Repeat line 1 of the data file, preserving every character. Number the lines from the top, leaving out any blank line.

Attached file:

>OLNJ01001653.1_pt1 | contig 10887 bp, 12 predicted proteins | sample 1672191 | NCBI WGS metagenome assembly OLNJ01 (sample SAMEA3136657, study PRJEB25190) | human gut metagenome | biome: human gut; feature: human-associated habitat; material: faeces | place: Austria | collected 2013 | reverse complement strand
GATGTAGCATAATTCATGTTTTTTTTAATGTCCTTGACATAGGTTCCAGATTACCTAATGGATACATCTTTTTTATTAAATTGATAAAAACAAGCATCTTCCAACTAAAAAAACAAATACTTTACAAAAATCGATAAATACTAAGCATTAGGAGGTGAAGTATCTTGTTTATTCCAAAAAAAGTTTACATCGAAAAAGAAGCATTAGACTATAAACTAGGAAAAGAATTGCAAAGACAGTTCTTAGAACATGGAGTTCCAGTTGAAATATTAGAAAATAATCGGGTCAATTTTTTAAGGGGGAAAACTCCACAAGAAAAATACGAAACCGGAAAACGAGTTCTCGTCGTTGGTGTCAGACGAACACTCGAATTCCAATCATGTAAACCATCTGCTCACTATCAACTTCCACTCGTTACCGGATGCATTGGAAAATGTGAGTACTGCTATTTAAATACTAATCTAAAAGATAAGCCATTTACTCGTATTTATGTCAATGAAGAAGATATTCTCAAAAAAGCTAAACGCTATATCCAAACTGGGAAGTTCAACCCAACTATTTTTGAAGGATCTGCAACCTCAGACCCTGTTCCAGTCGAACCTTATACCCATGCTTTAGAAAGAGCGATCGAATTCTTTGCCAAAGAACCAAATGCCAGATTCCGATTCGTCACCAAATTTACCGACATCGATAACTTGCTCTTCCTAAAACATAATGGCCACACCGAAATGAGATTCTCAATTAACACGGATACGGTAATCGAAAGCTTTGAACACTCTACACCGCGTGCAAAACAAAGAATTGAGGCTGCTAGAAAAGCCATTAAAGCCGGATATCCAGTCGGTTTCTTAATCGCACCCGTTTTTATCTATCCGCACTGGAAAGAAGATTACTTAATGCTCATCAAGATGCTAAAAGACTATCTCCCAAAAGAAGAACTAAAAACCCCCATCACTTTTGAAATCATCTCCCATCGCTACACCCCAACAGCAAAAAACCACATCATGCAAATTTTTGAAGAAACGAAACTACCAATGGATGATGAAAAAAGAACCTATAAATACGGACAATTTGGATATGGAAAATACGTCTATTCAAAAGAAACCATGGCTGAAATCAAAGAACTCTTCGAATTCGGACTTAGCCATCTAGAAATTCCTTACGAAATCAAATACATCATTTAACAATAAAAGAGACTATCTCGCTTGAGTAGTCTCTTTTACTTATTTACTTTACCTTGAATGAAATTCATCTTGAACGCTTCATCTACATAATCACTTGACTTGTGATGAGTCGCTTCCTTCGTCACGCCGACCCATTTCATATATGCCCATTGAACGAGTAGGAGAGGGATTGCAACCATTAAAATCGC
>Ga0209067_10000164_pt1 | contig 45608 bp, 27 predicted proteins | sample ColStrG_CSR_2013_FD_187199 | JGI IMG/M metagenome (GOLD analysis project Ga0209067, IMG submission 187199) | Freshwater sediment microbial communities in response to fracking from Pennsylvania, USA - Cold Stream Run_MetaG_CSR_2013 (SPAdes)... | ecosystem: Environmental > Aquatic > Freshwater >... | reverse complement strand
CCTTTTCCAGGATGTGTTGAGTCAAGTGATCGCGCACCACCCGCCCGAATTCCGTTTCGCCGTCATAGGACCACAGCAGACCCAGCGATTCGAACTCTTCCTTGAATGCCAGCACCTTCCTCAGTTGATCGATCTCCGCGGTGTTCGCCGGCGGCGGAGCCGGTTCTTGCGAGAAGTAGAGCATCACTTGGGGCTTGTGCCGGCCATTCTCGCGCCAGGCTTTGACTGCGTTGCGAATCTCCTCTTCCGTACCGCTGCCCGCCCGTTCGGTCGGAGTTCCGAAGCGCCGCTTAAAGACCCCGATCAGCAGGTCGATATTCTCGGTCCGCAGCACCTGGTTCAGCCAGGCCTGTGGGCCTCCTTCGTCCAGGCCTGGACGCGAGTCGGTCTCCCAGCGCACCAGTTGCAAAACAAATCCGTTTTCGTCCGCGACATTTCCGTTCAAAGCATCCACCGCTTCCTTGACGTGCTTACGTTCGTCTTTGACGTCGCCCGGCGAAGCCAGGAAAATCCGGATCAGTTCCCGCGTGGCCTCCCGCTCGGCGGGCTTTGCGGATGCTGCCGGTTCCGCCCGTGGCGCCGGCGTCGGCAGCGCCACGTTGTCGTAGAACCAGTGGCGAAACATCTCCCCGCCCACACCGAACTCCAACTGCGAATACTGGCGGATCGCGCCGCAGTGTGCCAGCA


>OLNJ01001653.1_pt1 | contig 10887 bp, 12 predicted proteins | sample 1672191 | NCBI WGS metagenome assembly OLNJ01 (sample SAMEA3136657, study PRJEB25190) | human gut metagenome | biome: human gut; feature: human-associated habitat; material: faeces | place: Austria | collected 2013 | reverse complement strand